A Memphis pastor joined other Christian leaders from across the nation on Thursday to call for a reform of filibuster tactics that could prevent an upcoming voting rights bill aimed at voter suppression legislation.
Rev. J. Lawrence Turner, pastor at the Mississippi Boulevard Christian Church in Memphis, joined Bishop William J. Barber II and the Rev. Dr. Liz Theoharis, co-chairs of the Poor People’s Campaign, at a press conference in union with other pastors to voice their support for the voting rights bill, House Resolution 1. Known as the “For the People Act,” the bill is unlikely to get the 60 votes needed to overcome a filibuster in the U.S. Senate.
The legislation would make it significantly easier to vote, limit gerrymandering of congressional districts, require third-party groups to reveal secret donors and reform an election watchdog, among other changes. It passed the U.S. House 220-210 and was created in response to Republican lawmakers advancing legislation that restricts voting rights.
Opponents of the bill, such as the U.S. Chamber of Commerce, argue that the voter restrictions are necessary to avoid voter fraud, but Barber called the filibuster an injustice. Opponents are either an “an advocate or an enabler of transgressions against civil rights.”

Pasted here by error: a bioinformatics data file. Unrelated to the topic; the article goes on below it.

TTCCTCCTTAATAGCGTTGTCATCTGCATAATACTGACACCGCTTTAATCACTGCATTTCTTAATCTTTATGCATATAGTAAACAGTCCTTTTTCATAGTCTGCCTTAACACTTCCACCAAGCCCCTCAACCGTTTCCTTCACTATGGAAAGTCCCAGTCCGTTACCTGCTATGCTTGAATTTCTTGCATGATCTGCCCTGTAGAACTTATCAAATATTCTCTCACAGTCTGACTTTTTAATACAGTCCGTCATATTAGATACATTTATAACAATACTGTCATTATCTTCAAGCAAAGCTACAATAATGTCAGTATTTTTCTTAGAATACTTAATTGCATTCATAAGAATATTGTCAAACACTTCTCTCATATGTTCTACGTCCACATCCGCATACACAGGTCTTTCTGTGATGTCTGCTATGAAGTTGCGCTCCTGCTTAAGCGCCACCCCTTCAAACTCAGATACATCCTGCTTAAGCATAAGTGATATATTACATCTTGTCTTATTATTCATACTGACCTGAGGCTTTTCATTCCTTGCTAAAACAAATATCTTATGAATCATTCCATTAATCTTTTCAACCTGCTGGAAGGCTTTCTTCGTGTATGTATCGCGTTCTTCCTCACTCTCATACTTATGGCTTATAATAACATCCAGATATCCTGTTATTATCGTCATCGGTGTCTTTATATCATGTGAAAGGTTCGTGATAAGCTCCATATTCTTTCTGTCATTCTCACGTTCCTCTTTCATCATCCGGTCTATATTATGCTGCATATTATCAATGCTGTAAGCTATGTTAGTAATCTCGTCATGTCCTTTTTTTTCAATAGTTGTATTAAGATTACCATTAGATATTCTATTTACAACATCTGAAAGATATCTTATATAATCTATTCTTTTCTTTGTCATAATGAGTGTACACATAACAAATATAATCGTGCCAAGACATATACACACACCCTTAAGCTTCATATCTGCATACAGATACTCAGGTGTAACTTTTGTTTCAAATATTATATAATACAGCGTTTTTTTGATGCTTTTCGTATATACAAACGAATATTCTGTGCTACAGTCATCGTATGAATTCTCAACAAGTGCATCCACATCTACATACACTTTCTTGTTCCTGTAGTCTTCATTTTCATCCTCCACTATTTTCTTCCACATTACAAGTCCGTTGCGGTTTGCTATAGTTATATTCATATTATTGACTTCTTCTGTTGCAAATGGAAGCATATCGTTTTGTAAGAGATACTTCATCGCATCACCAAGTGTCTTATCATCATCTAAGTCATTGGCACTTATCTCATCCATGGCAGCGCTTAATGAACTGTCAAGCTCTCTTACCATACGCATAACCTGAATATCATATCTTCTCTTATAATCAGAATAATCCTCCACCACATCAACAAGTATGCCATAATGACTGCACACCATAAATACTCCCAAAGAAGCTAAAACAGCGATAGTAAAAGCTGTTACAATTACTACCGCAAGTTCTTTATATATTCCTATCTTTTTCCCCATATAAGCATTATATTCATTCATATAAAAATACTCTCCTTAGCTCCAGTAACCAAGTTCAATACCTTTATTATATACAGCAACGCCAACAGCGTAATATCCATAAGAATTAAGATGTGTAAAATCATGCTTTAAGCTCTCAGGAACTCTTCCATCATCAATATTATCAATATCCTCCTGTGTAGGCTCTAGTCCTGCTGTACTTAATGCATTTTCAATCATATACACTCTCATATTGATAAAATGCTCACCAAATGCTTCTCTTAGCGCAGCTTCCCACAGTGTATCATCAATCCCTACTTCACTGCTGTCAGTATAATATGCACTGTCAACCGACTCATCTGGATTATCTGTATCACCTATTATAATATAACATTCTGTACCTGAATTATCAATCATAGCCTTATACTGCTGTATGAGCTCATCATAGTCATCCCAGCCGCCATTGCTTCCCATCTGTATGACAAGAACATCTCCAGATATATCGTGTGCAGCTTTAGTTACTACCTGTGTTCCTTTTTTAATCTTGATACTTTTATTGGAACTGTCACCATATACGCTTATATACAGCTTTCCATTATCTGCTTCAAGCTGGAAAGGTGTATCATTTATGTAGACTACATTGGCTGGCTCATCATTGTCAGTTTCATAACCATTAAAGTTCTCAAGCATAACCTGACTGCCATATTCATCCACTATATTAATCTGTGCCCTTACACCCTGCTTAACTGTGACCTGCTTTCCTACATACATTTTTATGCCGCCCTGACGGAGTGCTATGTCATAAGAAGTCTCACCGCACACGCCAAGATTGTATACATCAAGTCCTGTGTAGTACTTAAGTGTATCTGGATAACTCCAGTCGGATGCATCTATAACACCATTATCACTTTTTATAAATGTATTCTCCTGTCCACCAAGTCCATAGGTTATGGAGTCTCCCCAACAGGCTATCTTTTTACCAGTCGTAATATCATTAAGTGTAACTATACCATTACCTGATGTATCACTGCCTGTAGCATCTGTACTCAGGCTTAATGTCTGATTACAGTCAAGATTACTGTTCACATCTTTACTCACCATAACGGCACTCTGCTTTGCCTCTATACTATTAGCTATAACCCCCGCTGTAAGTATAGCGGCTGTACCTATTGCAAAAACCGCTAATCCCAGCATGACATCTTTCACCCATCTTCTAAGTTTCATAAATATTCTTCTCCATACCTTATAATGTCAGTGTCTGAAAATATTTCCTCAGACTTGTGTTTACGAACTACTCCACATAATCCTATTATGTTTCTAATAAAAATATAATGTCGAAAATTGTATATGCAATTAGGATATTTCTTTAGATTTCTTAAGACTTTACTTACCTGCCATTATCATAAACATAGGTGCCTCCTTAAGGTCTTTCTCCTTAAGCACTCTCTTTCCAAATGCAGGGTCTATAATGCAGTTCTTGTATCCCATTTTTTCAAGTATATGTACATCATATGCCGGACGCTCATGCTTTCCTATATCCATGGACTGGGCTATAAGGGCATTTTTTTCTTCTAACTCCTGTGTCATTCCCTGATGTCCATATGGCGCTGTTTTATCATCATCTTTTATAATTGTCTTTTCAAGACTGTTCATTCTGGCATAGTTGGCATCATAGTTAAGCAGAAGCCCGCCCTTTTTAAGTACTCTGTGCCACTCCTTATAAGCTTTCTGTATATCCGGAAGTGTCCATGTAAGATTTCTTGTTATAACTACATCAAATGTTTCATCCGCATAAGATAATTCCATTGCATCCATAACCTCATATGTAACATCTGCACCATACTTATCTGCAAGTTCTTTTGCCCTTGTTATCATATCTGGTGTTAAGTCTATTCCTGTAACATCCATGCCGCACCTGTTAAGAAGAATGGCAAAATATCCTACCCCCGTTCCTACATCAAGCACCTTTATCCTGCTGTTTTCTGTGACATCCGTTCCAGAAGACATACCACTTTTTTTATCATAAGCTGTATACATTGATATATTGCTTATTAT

The filibuster has been used historically to block or stall civil rights issues, such as anti-lynching and women’s voting rights, said Barber. Because of this, Barber and members of the Poor People’s Campaign are calling for the removal of Congress’ ability to filibuster.
“The filibuster leaves undone the justice that is so needed in this nation. It is time to end it,” said Barber.
Turner,said the filibuster was a “mistake” that has been used intentionally to hijack democracy and to nullify the will of the American people.
Members of the Poor People’s Campaign hope that an end to the filibuster will allow Democrats to pass legislation aimed at improving living conditions for 140 million poor and low-income people living in the U.S., or 43% of the population.
Group members also support Washington, D.C.’s efforts to become a state, which could potentially add a whole new demographic of Democratic voters from the territory’s large Black population.
Upcoming elections nationwide are at stake here, said Barber, and he believes this to be why Republican lawmakers are in a hurry to pass voter-suppression laws.
“We’ve known for years that the filibuster was used for ugly practices,” said Barber.